Discussion of Comments

    As a result of our request for comments in the interim rule 
published on January 6, 2004 in the Federal Register, (69 FR 526), the 
Coast Guard heard from eight respondents representing mariners and the 
industry. The respondents submitted numerous comments addressing a wide 
range of issues related to the interim rule. A discussion of the 
comments follows.
    One commenter requested a public hearing in order to ``develop a 
complete and accurate record regarding the provisions and consequences 
of the interim rule.''
    The Coast Guard believes a public hearing is unnecessary. This 
rulemaking qualifies as an informal rulemaking

[[Page 35175]]

under Sec. 553 of the Administrative Procedure Act, and as such does 
not require formal hearing procedures. The Coast Guard believes that 
the commenter's desire for a complete and accurate record of rulemaking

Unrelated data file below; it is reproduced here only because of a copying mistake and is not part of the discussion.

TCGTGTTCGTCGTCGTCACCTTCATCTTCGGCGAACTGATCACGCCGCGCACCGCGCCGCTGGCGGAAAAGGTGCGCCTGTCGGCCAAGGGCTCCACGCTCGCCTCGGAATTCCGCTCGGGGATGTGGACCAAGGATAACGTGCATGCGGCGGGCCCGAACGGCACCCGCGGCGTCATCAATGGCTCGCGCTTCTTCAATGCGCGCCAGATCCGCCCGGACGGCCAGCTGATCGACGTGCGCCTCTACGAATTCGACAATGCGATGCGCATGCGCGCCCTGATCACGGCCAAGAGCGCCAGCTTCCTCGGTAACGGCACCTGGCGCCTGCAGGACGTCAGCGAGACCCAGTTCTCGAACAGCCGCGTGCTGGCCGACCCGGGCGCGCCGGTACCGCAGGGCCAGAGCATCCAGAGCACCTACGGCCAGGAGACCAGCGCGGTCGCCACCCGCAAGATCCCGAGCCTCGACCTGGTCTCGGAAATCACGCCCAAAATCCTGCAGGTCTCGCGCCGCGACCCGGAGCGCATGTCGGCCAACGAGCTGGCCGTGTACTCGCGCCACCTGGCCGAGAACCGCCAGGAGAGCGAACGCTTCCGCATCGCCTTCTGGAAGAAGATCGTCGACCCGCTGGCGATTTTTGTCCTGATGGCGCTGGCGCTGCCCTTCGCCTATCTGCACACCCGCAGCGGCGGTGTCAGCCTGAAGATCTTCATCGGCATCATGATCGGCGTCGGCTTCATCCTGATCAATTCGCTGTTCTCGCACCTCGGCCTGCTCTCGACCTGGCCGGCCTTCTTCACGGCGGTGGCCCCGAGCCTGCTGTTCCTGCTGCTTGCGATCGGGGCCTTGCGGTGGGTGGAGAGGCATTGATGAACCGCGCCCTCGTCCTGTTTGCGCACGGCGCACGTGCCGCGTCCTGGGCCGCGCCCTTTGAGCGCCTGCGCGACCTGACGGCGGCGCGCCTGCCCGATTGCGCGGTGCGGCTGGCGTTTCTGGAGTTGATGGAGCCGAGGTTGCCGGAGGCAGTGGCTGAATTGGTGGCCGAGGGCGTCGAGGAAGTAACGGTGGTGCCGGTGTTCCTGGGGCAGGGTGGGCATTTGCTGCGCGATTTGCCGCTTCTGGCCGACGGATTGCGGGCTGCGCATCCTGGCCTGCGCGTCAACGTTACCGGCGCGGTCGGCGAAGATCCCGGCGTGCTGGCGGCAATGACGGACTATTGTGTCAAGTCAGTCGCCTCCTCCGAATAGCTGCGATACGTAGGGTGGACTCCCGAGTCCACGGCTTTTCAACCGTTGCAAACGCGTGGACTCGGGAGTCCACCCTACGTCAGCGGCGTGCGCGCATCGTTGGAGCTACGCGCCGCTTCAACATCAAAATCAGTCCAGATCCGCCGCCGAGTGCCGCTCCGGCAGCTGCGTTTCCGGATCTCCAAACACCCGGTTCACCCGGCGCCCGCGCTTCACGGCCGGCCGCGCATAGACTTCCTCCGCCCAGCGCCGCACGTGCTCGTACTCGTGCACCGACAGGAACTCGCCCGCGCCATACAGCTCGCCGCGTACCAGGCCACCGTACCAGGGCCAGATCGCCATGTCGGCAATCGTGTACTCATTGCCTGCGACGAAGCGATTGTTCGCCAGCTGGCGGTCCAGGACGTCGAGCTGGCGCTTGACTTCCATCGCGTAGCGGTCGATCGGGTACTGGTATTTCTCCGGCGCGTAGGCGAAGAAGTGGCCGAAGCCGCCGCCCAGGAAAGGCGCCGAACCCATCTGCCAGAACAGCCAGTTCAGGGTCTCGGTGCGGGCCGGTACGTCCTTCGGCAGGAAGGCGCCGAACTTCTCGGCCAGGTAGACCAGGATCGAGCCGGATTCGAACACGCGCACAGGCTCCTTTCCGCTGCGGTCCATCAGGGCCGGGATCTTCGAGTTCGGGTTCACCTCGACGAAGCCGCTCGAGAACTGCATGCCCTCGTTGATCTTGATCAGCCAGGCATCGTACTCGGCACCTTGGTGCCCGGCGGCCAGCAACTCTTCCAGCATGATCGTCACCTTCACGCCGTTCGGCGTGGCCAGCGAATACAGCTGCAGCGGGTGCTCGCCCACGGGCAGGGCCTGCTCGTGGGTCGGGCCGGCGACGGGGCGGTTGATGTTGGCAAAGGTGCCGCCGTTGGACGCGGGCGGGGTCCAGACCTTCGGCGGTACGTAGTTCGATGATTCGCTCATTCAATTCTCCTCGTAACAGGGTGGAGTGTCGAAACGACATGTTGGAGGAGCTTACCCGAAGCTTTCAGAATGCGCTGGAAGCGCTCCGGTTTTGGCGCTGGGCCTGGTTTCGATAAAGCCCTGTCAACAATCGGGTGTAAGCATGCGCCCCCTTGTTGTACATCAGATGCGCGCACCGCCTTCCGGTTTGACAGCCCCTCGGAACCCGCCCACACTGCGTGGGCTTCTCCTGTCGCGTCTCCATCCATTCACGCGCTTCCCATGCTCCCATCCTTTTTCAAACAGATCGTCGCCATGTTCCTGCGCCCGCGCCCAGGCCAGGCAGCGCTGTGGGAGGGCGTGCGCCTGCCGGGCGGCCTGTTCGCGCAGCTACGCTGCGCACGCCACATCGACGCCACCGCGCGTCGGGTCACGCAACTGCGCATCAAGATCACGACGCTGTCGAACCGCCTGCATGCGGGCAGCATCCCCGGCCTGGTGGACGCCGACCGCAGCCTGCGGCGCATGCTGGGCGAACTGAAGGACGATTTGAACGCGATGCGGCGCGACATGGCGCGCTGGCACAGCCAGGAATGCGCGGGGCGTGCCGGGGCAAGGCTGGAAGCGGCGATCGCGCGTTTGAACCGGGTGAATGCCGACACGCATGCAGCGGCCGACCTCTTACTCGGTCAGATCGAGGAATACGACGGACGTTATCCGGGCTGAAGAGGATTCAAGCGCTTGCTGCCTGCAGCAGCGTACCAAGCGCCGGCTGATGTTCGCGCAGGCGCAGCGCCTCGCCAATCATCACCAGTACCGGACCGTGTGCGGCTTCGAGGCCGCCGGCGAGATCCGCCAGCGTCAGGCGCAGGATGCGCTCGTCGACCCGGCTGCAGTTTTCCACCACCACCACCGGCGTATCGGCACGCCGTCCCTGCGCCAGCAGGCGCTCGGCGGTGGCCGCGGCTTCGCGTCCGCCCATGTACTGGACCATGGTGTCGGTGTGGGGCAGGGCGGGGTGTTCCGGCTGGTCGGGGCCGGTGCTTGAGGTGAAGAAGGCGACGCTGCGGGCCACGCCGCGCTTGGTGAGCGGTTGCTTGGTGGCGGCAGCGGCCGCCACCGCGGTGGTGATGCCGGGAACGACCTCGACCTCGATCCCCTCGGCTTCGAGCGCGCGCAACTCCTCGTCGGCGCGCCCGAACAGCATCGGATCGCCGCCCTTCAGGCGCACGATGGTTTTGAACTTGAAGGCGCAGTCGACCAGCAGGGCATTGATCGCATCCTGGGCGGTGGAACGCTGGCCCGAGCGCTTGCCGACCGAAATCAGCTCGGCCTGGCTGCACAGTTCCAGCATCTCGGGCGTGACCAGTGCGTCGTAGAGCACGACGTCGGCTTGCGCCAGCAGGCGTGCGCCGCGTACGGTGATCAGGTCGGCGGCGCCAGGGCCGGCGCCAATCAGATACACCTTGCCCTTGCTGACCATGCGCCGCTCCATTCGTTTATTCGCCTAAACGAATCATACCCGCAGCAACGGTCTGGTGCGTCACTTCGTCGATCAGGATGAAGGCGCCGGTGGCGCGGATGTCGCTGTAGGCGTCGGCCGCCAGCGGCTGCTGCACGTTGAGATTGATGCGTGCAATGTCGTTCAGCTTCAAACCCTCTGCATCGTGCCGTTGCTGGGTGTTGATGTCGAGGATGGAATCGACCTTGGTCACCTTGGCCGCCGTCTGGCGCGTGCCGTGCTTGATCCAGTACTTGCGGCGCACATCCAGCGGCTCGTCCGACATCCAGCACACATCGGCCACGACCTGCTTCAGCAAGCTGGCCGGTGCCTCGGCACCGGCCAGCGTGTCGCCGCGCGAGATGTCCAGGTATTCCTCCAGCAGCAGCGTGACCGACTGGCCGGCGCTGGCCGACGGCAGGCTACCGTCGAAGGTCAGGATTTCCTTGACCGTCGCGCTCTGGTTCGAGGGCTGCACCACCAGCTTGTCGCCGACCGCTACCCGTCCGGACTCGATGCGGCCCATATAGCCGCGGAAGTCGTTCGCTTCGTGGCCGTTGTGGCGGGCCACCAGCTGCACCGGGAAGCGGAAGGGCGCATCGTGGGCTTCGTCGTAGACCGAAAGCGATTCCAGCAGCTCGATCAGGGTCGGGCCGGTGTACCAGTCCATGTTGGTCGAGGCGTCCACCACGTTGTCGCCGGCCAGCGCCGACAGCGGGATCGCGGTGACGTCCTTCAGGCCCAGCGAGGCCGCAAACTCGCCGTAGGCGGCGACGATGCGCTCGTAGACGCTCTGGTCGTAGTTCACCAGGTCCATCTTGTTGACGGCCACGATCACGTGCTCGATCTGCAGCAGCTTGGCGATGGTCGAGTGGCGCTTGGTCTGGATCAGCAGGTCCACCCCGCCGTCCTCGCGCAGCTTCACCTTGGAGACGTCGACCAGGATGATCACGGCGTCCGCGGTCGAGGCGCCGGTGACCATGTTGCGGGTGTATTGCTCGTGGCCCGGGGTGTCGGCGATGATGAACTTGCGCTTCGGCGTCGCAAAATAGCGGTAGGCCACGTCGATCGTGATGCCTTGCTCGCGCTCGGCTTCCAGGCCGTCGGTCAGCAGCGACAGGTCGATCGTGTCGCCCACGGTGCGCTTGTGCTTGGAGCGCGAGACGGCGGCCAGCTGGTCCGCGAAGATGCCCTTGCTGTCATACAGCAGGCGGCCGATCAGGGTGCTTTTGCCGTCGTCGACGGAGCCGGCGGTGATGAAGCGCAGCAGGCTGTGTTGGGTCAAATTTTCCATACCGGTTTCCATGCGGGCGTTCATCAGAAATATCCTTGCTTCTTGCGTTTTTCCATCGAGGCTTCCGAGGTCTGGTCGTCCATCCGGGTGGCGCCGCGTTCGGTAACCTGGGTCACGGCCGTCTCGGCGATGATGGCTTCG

actions related to this interim rule is available in the public docket 
USCG-2003-14500, available online by going to http://regulations.gov, 
inserting USCG-2003-14500 in the ``Keyword'' box, and then clicking 
``Search.''
    One commenter looked favorably on the removal of the term 
``shipping commissioner'' and the removal of social security numbers 
from the Merchant Mariners Documents (MMDs).
    At each revision, the Coast Guard attempts to update terminology in 
its regulations. In this rulemaking specifically, we removed social 
security numbers from MMDs to safeguard mariners' personally 
identifiable information. We believe that changes such as these better 
serve the mariners.
    One commenter said that the Coast Guard does not understand and 
fails to communicate with lower-level mariners.
    The Coast Guard disagrees. The Coast Guard communicates with all 
branches of the maritime community through publications, Web sites, 
responses to inquiries, and other personal and mass media efforts. In 
fact, the Merchant Marine Personnel Advisory Committee has several 
``limited-service'' mariners as members while several other members 
represent companies that employ these mariners. MERPAC periodically 
studies and discusses issues pertinent to limited-service mariner 
employment and advancement, such as Able Seamen Qualifications and